Borehole breakouts and core sample observations have revealed the change in the stress state (principal horizontal stress orientation) across the WBSF off the Kumano area (e.g., Tobin et al. 2009; Lin et al. 2010; Figure 4b). The maximum principal horizontal stress is perpendicular to the trench seaward of the WBSF and parallel to it landward of the WBSF, and it changes again further landward to become nearly parallel to plate convergence (red bars in Figure 4b). Therefore, the principal stress is locally oriented in the trench-parallel direction around the WBSF (red zone in Figure 4b). These variations in stress orientation could be hypothetically explained by static stress variations during the earthquake cycle (i.e., dynamic Coulomb wedge theory; Wang and Hu 2006). In addition to this interpretation, the stress change could be partially influenced by strain partitioning because strike-slip motion on the WBSF would release trench-parallel shear stress of the outer wedge caused by oblique plate subduction. Therefore, the strike-slip motion realizes the trench-normal principal horizontal stress in the outer wedge (e.g., Site C0001) and inner wedge (Site C0009).
It is difficult to explain the drastic change (approximately 90°) in stress orientation within the short distance around the WBSF (approximately 10 km; red bars in Figure 4b) because the continuous lithology does not allow significant change in principal stress orientation within a short distance (does not allow change in trench-normal stress). Although this anomalous stress state at the WBSF cannot be clearly explained, we have some interpretations as follows. At the seaward edge of the Kumano forearc basin (i.e., transition zone), the accretionary prism is locally bent (Figure 2). The surface of the inner accretionary wedge beneath the forearc basin has a landward dip of approximately 2°, whereas the outer wedge has a seaward dip of approximately 5°. The local bending of the accretionary prism generates extensional stress within the shallow accretionary prism at the transition zone. Gravitational instability of such a bathymetric high at the transition zone may further generate extensional stress. The extension originates open fractures oriented in the trench-parallel direction, as estimated by seismic anisotropy (Figure 2d,e). The pore pressure distribution, which is also interpreted as fracture intensity (Figure 2c; Tsuji et al. 2014), further suggests that open fractures are distributed widely around the WBSF. The apparent fracture zone around the WBSF mechanically divides the accretionary wedge into outer and inner wedges and may function as a stress (and strain) boundary within the accretionary prism.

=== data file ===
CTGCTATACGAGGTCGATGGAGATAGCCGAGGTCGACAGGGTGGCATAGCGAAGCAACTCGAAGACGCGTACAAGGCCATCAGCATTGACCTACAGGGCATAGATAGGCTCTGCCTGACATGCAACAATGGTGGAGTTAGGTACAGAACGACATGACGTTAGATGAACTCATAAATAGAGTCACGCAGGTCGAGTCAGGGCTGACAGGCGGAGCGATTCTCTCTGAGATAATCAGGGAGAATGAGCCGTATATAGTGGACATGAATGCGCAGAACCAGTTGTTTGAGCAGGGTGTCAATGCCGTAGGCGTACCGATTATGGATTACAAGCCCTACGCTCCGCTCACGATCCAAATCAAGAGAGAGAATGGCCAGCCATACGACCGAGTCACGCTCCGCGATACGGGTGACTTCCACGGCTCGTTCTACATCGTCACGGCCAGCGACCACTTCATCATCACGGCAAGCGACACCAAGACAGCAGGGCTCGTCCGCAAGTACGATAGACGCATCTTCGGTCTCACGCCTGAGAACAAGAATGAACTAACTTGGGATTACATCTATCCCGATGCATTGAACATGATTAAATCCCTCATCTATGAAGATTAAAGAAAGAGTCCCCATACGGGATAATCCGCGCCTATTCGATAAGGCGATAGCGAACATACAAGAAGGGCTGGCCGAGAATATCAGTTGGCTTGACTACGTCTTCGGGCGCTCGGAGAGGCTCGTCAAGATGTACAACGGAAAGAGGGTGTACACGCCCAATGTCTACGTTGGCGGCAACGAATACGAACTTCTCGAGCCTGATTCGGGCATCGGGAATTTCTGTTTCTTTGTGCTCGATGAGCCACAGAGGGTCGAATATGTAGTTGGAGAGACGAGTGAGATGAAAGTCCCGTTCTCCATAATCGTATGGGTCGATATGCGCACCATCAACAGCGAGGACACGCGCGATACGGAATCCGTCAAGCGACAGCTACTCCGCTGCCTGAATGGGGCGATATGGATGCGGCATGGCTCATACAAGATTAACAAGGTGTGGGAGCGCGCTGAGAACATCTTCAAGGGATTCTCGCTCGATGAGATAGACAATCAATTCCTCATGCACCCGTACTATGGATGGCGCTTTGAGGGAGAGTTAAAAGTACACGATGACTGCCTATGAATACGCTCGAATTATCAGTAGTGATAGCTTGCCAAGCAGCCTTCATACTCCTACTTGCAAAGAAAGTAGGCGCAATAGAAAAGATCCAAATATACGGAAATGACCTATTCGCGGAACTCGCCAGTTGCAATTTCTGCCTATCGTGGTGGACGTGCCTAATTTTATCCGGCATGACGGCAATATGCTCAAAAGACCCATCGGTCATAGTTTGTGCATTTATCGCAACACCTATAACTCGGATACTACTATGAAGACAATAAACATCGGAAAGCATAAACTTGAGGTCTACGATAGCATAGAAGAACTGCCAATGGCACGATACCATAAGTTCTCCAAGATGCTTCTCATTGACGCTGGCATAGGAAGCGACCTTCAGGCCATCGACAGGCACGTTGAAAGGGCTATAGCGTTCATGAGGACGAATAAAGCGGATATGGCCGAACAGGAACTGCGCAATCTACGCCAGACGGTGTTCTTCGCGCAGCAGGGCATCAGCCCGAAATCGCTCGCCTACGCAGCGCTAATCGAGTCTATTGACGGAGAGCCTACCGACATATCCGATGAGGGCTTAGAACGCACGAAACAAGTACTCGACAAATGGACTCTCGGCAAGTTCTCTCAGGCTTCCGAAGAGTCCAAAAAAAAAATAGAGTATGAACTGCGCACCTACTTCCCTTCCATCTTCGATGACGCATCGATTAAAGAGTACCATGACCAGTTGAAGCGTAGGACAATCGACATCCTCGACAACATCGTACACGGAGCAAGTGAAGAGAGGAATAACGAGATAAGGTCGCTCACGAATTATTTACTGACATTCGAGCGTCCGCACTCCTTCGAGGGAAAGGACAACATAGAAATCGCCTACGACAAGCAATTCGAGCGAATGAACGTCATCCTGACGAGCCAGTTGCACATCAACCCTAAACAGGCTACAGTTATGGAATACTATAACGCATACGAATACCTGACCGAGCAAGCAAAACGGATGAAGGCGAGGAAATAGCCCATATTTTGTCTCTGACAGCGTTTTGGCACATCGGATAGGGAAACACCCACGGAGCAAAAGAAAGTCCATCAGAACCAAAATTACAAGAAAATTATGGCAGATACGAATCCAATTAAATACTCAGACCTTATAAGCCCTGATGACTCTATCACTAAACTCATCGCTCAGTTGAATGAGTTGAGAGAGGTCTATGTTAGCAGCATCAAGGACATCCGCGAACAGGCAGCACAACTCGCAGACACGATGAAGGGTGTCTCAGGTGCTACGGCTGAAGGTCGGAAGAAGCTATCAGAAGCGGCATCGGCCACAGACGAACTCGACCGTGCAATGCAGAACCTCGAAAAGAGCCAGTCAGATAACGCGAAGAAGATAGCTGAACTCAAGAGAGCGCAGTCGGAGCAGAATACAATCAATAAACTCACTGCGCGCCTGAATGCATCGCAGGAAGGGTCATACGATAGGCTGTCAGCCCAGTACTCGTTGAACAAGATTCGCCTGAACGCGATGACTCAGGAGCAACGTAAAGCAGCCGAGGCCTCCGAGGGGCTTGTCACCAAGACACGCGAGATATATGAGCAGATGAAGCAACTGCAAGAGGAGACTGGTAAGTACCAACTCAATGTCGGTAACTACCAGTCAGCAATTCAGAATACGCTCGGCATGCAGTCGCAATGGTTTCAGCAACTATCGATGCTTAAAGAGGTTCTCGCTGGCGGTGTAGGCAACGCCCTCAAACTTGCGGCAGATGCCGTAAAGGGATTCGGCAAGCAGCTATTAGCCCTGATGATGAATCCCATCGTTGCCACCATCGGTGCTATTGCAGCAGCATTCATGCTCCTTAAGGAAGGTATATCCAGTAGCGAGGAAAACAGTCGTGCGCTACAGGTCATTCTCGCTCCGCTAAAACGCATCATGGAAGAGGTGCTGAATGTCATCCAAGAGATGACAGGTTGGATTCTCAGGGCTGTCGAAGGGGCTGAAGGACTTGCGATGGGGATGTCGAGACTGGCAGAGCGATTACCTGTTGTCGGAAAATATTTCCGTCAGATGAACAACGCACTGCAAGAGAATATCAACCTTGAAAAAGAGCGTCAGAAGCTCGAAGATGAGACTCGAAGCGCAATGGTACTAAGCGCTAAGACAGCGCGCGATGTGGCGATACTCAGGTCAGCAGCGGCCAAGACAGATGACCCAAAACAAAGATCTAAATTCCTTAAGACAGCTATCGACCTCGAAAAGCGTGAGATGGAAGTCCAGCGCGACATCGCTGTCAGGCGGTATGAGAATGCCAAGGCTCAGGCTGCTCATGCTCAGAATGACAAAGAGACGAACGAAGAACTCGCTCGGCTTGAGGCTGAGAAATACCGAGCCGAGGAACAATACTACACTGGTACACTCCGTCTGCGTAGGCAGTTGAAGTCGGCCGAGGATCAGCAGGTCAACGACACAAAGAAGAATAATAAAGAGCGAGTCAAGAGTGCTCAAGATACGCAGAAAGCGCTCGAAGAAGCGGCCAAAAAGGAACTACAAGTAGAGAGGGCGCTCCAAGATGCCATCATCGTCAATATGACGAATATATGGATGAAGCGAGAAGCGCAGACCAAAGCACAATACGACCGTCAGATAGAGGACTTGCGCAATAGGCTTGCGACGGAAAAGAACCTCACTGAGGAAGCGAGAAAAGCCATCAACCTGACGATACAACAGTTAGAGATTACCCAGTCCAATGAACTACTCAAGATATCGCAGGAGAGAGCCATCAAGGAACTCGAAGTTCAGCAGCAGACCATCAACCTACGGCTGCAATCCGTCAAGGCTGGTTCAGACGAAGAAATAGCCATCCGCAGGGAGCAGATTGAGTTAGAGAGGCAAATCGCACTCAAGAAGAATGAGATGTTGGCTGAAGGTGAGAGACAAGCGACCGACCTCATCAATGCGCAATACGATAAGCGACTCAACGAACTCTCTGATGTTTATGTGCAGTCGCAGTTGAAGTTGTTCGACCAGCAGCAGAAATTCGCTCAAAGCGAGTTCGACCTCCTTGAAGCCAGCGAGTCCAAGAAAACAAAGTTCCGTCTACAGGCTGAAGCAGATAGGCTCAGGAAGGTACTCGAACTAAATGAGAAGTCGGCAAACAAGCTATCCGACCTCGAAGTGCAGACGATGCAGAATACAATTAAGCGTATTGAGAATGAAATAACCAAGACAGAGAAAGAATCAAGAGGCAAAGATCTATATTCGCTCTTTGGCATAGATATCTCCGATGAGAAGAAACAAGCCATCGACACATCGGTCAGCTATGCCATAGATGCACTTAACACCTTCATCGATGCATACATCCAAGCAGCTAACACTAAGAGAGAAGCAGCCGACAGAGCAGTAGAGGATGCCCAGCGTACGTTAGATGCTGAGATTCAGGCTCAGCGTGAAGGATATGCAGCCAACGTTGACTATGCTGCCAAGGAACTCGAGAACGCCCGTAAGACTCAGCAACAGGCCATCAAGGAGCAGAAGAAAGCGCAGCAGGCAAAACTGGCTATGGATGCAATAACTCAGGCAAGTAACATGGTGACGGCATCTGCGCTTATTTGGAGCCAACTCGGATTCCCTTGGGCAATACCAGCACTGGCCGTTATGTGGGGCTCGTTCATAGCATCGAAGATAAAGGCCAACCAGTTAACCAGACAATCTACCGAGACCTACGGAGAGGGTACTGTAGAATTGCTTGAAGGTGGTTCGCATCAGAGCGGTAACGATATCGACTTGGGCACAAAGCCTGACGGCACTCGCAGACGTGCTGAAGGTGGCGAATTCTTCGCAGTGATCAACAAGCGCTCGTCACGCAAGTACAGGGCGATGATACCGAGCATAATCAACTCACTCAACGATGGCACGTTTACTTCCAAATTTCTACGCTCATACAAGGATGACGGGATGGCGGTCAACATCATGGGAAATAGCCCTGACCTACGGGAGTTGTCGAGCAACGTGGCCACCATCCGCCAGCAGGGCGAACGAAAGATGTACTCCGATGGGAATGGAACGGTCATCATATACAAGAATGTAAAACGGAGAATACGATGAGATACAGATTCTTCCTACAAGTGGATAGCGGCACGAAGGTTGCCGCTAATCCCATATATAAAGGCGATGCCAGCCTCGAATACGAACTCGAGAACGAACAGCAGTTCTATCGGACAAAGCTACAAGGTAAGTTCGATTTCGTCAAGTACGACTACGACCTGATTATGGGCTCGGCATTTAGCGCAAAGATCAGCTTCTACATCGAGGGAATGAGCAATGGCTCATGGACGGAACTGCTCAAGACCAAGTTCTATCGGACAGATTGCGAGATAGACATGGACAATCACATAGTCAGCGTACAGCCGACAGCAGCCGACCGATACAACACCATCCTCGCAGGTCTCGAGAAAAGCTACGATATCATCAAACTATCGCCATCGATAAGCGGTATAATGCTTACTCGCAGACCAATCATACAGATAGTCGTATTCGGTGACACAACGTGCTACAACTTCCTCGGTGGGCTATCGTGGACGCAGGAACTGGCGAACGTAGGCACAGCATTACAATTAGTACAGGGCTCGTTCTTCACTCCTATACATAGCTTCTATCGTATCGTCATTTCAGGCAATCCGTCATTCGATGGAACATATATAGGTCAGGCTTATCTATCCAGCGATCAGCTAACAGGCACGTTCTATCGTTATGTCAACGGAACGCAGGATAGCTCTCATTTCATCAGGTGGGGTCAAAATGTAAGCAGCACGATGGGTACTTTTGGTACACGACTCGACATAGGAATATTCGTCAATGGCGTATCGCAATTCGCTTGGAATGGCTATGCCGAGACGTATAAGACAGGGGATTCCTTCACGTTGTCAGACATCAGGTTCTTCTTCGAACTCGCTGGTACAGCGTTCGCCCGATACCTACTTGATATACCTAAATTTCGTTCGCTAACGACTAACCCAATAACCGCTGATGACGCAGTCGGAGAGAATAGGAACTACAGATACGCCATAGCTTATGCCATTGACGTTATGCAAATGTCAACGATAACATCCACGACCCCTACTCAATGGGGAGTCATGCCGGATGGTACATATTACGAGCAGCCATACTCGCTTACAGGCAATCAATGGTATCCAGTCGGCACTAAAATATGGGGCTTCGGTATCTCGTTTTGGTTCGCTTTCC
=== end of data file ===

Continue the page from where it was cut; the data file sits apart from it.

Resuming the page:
Furthermore, studies on dislocation fault models have indicated that stress discontinuity across a fault can occur where slip decreases or increases along the fault plane (e.g., Maruyama 1969). Conversely, if slip is uniform over the fault, then the stress field is continuous across it. Moreover, from analogy with the dislocation theory, the changes in slip (i.e., distributed dislocation) produce stress concentration on the fault plane (e.g., Maruyama 1969), which would result in plastic deformation or the development of a fracture zone along the fault. Therefore, the significant stress change could occur at the intensive fracture zone along the WBSF. Furthermore, a stress anomaly could occur at the edge of the coseismic deep mega-splay fault if coseismic rupture from the deep mega-splay fault is abruptly terminated there. Although we have some other interpretations for the significant change in stress orientation (e.g., extension at the hanging-wall side of the seismogenic fault), but cannot clarify a dominant mechanism, future deep drilling could provide new insights into the abrupt change in stress state.On the seismic profile off Cape Shionomisaki, on the other hand, the accretionary wedge is not significantly bent, but is separated by a deep piggy-back basin filled with thick slope sediments on the seaward side of the WBSF (Figure 6d,f). The strike-slip motion off Cape Shionomisaki is larger than that off the Kumano region because of the smaller angle between the strike of the WBSF and the subduction direction. Although the stress state off Cape Shionomisaki has not been measured directly, the stress (and strain) discontinuity across the WBSF could be enhanced by the marked change in rock properties due to soft slope sediment and many dislocation planes (fractures).